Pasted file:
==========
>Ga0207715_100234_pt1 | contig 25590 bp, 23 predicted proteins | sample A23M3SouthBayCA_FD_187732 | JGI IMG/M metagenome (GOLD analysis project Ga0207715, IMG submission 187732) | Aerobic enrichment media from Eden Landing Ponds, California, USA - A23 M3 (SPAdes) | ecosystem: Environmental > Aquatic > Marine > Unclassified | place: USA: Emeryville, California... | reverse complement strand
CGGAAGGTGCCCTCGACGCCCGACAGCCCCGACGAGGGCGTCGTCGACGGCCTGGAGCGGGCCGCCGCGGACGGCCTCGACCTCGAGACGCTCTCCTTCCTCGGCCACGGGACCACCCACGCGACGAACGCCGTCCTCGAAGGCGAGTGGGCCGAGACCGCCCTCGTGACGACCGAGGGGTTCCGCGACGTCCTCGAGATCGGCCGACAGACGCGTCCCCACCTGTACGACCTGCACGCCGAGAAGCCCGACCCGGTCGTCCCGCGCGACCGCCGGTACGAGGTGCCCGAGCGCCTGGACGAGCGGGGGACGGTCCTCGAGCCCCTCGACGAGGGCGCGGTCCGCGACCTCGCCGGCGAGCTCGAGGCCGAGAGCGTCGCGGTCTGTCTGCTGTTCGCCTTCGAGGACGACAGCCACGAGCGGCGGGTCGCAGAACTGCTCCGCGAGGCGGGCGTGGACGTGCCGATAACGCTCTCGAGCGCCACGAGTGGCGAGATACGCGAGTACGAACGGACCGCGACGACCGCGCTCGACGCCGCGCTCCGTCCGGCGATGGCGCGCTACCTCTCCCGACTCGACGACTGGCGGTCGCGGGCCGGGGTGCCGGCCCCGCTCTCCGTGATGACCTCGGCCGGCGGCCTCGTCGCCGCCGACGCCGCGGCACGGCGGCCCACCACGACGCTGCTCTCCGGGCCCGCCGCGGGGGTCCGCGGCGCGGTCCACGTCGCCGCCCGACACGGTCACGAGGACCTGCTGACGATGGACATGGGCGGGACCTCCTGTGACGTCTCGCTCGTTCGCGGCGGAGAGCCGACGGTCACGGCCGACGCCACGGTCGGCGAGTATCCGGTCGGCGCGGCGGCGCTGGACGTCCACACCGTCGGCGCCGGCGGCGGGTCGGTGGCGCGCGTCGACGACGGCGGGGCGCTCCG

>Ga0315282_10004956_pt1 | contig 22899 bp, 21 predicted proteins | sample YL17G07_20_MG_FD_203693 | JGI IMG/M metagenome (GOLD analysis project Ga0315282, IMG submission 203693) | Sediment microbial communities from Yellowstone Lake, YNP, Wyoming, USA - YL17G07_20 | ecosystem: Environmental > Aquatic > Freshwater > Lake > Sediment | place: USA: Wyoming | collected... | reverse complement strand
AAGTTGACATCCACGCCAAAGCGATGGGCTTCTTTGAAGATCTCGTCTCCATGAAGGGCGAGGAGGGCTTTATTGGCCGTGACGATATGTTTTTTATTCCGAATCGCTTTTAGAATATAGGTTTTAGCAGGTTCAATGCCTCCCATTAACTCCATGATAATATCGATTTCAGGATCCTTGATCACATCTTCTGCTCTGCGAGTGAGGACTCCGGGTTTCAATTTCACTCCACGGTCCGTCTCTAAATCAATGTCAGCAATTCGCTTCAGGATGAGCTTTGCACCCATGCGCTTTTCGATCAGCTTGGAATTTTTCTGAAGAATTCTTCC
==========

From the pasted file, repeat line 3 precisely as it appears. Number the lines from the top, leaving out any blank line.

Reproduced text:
>Ga0315282_10004956_pt1 | contig 22899 bp, 21 predicted proteins | sample YL17G07_20_MG_FD_203693 | JGI IMG/M metagenome (GOLD analysis project Ga0315282, IMG submission 203693) | Sediment microbial communities from Yellowstone Lake, YNP, Wyoming, USA - YL17G07_20 | ecosystem: Environmental > Aquatic > Freshwater > Lake > Sediment | place: USA: Wyoming | collected... | reverse complement strand